Recent trends in U.S. flood risk
journal contributionposted on 02.02.2017, 14:56 by Louise Slater, Gabriele Villarini
Flooding is projected to become more frequent as warming temperatures amplify the atmosphere’s water holding capacity and increase the occurrence of extreme precipitation events. However, there is still little evidence of regional changes in flood risk across the USA. Here, we present a novel approach assessing the trends in inundation frequency above the National Weather Service’s four flood level categories in 2,042 catchments. Results reveal stark regional patterns of changing flood risk that are broadly consistent above the four flood categories. We show that these patterns are dependent on the overall wetness and potential water storage, with fundamental implications for water resources management, agriculture, insurance, navigation, ecology, and populations living in flood-affected areas. Our findings may assist in a better communication of changing flood patterns to a wider audience compared with the more traditional approach of stating trends in terms of discharge magnitudes and frequencies.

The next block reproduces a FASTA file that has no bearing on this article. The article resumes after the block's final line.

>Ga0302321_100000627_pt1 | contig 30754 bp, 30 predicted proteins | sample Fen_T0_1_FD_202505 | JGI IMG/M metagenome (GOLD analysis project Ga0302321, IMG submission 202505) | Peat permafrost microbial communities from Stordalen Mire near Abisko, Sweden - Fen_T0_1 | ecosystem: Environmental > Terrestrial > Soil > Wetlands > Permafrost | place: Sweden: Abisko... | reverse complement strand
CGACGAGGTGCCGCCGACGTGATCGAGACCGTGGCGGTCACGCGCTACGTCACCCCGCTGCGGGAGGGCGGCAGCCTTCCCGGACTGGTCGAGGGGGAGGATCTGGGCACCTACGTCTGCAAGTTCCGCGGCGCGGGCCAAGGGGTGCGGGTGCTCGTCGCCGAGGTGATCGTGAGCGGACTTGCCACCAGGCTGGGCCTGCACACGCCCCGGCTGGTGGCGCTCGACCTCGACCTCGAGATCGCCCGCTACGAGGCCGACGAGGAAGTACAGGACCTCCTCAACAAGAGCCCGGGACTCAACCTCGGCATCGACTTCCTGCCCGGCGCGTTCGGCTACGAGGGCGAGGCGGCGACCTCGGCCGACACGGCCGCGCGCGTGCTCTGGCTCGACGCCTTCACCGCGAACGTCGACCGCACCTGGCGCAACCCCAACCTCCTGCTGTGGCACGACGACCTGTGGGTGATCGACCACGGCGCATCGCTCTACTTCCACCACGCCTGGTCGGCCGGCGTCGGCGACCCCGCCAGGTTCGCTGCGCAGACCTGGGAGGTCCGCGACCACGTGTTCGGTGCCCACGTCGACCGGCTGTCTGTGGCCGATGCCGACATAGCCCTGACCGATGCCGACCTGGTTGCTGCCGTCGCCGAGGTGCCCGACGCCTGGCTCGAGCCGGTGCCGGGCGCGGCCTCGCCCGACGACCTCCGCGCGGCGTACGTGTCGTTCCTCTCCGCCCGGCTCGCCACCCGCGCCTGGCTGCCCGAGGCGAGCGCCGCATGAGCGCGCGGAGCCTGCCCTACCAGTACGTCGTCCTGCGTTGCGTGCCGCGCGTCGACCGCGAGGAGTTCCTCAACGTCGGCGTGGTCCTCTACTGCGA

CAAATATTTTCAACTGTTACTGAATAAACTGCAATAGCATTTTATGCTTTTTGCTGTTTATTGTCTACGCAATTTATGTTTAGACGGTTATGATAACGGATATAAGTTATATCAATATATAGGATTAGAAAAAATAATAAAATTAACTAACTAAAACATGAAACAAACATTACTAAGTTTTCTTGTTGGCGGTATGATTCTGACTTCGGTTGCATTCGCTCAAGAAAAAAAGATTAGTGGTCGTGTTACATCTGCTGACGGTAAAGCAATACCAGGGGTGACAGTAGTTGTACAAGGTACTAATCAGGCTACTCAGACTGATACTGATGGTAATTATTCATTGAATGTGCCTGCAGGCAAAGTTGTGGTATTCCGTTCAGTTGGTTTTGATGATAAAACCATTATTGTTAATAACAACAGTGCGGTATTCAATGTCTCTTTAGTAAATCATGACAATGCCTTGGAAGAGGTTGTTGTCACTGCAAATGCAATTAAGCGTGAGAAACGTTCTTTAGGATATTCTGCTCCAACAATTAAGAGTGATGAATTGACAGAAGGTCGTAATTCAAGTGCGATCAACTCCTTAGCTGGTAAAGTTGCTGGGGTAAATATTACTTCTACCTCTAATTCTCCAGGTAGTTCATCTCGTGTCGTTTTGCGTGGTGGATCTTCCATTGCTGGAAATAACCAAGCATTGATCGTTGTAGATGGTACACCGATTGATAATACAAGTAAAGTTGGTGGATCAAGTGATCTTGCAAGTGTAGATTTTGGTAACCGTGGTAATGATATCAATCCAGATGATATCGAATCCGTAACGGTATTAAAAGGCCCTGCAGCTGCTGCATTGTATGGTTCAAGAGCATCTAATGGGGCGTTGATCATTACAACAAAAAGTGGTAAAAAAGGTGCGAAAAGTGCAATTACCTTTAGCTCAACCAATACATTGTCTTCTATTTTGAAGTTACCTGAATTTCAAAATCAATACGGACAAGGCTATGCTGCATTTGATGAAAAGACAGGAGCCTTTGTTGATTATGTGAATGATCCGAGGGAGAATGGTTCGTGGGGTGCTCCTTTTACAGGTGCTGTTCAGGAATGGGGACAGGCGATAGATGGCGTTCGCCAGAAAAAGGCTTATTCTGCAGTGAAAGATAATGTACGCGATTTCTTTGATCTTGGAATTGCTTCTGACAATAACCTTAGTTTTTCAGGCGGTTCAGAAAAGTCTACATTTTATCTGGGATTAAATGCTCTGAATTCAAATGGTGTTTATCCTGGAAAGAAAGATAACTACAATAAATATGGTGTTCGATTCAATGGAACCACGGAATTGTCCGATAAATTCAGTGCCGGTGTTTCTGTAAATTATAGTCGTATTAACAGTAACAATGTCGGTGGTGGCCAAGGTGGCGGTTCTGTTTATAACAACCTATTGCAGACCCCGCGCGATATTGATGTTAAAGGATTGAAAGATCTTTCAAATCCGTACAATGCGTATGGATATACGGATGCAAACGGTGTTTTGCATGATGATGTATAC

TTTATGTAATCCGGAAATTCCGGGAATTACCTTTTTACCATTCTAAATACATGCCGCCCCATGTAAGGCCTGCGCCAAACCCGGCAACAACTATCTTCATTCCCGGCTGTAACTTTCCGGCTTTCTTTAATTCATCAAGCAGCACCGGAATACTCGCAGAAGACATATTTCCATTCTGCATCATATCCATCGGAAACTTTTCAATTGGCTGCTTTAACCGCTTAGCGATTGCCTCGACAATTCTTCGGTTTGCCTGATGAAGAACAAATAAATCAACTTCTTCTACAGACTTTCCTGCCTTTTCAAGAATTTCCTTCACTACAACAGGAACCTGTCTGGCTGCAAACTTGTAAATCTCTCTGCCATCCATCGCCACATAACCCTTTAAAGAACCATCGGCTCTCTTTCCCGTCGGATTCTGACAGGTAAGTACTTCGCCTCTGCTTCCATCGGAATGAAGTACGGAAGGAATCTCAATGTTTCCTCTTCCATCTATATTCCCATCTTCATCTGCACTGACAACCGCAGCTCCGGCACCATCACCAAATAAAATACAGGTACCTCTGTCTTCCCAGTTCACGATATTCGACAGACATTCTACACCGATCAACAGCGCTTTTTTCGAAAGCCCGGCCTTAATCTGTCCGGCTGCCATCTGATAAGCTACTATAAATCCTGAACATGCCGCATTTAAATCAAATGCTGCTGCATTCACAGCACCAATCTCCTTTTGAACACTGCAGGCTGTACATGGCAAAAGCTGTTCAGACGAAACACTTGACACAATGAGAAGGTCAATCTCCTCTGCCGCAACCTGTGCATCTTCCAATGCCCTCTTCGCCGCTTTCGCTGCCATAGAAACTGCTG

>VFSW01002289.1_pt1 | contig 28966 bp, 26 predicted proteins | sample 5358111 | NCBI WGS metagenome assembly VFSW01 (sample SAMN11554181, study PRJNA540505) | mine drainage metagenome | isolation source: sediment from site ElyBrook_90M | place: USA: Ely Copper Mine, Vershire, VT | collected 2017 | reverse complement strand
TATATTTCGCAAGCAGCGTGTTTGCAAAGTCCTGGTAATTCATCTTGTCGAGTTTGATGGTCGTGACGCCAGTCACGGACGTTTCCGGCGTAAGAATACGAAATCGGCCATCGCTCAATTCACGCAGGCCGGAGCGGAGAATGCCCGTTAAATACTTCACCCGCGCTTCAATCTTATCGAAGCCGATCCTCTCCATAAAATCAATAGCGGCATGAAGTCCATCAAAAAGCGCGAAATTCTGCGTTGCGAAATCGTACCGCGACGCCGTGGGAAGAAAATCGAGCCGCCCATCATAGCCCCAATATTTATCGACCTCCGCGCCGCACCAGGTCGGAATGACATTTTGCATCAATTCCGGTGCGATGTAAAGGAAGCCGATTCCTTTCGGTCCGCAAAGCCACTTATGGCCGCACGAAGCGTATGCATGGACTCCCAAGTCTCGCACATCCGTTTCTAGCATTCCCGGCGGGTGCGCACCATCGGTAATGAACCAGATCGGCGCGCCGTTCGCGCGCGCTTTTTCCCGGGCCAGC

This material is based upon work supported by the Broad Agency Announcement (BAA) Program and the Engineer Research and Development Center (ERDC)–Cold Regions Research and Engineering Laboratory (CRREL) under Contract No. W913E5-16-C-0002, IIHR-Hydroscience & Engineering, the Iowa Flood Center, the USACE Institute for Water Resources (G.V.) and the National Science Foundation under CAREER Grant AGS-1349827 (G.V.).
- Social Sciences
- Geography and Environment